Some Favorite, Disappointing, and Interesting Games from 2017-2021

Resident Evil VII

There is so much to love about this game. I love that it is an unashamed homage to The Texas Chainsaw Massacre, and to a lesser extent The Blair Witch Project and other “found footage” films. I love the RE Engine, which looks gorgeous while running well on all modernish hardware.

I love how it feels both new and old at once. The first person perspective and overall tone are different, yet it repurposes classic Resident Evil gimmicks (ie. the villain who stalks you throughout the game), and it is still plenty goofy when it needs to be.

RE VII was a sharp way to revive the series, pushing it in a slightly different direction that doesn’t abandon the series’ roots.… Final Fantasy Mystic Post

Timely Thoughts on Mega Man 8

This is one of two mainline Mega Man games that got away from me (the other being MM10). This is the first time I’ve ever played Mega Man 8 in any capacity. And I’m here to tell you that it’s not all that good.

This game is very much a product of its time. The 32-bit console era was a period of great transition, as the industry not-so-gradually pushed into 3d gaming. When it came to old, existing franchises from the 2d era, this led to a bit of a crisis. As in animation, gaming had to deal with the fact that a lot of its audience quickly came to the conclusion that 3d graphics were better than 2d as a matter of course.… Silent Post 2

Final Thoughts on Final Fantasy VIII

In Part 3 of this 3 Part series about Final Fantasy VIII (that I never intended to be a 3 Part series about Final Fantasy VIII – Part 1 here and Part 2 here), I want to go into a bit more detail about my personal history with this game. I fully admit that this is more for me than anyone else, a sort of final bit of therapy to help me put it in the past and move on.

Final Fantasy VIII is a game I first played at launch back in 1999. I didn’t get very far.

I tried playing it again a few years later. This time I was serious about beating it.… You fool. Don’t you understand? No one wishes to read on…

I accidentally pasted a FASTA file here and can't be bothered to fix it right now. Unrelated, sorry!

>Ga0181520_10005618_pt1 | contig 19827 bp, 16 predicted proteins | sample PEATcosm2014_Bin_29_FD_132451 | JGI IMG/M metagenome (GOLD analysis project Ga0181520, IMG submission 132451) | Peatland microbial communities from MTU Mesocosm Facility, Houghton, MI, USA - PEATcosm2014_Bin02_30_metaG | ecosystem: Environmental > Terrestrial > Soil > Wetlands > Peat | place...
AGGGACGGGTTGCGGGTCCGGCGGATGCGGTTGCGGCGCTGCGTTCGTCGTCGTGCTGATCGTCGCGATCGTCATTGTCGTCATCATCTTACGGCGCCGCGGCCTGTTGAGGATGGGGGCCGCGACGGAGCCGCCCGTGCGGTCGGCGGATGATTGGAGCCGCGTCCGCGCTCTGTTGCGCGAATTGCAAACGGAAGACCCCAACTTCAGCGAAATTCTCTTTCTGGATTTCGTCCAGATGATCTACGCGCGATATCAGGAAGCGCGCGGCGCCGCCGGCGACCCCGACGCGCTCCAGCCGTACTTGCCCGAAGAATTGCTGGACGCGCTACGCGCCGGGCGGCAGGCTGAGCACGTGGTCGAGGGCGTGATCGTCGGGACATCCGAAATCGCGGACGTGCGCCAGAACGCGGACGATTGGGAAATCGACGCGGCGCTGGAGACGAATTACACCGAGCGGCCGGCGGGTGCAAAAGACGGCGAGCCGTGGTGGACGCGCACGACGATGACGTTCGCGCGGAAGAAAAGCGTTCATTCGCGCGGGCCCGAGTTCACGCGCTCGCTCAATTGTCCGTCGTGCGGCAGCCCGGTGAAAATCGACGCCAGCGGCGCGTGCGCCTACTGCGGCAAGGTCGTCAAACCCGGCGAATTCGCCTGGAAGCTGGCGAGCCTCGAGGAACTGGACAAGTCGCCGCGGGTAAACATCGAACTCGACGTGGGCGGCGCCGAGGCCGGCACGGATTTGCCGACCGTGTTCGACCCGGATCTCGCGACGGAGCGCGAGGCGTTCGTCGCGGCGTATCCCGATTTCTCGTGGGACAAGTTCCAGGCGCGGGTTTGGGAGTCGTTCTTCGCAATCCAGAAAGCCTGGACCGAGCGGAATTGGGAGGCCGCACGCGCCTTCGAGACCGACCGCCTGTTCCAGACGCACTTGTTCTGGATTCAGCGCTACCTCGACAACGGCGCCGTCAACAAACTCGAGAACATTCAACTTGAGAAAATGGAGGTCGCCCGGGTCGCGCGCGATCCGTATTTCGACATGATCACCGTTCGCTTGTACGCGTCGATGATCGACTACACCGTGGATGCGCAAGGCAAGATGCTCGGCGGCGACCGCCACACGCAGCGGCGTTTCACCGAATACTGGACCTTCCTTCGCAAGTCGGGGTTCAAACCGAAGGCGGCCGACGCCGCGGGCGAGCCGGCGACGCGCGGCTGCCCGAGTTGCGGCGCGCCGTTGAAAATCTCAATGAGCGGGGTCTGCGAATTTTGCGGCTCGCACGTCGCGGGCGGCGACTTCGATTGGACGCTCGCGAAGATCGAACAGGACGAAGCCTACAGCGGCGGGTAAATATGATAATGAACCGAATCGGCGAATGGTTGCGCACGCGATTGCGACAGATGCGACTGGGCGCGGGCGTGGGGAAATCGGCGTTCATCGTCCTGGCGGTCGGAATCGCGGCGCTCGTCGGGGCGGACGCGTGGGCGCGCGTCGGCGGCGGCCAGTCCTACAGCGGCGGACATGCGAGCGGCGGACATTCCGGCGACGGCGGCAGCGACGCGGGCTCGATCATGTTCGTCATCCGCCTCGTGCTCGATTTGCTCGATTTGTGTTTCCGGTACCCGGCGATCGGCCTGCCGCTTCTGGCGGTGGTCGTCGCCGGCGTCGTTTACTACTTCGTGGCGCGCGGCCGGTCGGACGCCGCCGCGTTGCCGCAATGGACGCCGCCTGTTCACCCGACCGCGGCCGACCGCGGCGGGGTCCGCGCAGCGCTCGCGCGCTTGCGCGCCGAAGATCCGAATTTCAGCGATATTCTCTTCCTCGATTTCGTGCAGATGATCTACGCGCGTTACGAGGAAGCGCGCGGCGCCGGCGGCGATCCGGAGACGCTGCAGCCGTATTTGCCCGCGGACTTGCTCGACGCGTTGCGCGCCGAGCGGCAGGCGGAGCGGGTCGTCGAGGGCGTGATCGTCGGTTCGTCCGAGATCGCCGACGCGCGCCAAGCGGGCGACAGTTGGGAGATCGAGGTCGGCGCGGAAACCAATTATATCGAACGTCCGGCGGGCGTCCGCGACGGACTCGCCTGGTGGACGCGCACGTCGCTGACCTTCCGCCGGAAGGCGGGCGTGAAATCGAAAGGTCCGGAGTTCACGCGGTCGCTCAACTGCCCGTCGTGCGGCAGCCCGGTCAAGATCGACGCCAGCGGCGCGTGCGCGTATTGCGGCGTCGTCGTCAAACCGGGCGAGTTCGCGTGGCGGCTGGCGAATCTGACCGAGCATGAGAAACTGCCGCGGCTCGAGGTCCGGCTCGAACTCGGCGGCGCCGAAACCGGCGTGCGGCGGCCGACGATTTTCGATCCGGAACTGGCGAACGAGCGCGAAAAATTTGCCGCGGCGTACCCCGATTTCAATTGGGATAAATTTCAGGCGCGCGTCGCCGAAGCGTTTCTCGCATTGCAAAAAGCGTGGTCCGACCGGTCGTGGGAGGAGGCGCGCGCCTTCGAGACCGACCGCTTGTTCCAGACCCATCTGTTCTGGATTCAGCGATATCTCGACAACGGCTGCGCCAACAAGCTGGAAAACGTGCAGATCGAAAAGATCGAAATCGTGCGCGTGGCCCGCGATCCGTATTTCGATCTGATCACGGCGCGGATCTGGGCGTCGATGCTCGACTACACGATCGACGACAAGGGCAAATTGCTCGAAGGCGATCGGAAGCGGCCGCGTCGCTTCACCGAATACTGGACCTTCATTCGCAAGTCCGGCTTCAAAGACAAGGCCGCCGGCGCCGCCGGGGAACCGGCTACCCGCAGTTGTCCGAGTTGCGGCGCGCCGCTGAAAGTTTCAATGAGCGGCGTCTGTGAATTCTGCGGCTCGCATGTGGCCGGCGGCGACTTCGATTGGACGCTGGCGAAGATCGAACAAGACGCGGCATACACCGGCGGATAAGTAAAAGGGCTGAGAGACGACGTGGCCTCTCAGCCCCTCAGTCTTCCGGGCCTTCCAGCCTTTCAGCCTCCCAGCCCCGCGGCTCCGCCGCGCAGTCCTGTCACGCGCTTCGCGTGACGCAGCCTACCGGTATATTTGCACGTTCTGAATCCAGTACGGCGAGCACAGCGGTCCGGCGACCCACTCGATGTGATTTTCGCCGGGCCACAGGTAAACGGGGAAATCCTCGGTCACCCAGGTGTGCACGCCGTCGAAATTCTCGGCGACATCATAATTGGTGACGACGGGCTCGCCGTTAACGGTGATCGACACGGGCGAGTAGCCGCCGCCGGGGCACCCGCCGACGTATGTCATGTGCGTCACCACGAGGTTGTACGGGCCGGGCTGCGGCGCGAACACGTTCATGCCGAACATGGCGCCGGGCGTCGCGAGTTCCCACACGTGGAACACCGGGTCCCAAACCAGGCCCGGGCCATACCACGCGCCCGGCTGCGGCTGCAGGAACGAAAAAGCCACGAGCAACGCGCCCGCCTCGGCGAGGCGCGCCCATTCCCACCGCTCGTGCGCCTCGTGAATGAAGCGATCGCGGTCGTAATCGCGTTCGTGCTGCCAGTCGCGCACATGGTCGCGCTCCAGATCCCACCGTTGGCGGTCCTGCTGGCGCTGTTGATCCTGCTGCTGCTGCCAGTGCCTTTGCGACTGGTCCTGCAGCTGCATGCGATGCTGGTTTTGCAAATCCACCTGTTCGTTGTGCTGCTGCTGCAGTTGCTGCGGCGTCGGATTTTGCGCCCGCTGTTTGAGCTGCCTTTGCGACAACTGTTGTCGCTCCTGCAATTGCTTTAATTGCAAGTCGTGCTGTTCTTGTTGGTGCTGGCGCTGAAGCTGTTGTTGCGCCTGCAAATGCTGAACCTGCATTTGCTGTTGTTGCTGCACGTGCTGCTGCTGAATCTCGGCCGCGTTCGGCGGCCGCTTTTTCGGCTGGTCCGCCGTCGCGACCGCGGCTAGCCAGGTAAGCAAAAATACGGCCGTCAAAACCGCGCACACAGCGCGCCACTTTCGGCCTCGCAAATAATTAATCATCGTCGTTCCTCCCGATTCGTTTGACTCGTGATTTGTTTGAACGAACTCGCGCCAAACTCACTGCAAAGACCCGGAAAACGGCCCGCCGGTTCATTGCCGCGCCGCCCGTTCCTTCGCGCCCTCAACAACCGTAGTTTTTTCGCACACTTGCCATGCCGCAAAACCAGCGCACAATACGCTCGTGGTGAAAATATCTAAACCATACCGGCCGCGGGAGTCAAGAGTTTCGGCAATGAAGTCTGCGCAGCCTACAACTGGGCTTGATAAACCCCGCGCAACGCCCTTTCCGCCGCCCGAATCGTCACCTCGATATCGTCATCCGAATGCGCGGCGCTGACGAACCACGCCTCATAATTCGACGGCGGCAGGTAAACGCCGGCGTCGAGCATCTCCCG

Gran Turismo 7 is Why We Can’t Have Nice Things

I don’t play Gran Turismo, but if you spend even a little time reading video game news, you’ve probably seen something about the game’s many post-launch issues. Things like the in-game economy making it difficult to purchase vehicles without ponying up real world cash, the online requirement even for single player, and the fact that in-game car prices are partially linked to and based on real world prices, at a time where all car prices are insane (meaning prices for cars that are old, rare, and fast are even worse).

I’m not entirely sure how I feel about these developments. The game is clearly trying to position itself as a Live Service (even if Sony doesn’t want to admit it), and they clearly want even the Single Player audience to pony up for some good old “Recurrent User Spending.”… Is that an article in your pants, or are you just happy to read me?

Many More Thoughts on Final Fantasy VIII

I felt compelled to write a little bit more about Final Fantasy VIII. This is a collection of additional observations about its design, and some remarks on things I did like about it. I don’t have much of an overarching point for this piece, other than to perhaps reinforce my previous points.

How to get Magic

Let’s talk a little more about how to obtain stocks of your magic spells. As previously stated, there are four main ways to do it:

  • Drawing from enemies
  • Refining crappy magic into better magic
  • Modding Triple Triad cards (or items) into spells
  • Using Draw Points

Drawing from enemies is the most obvious way, but it’s a pain.… Sonic the Readhog

Final Fantasy VIII is a Weird Game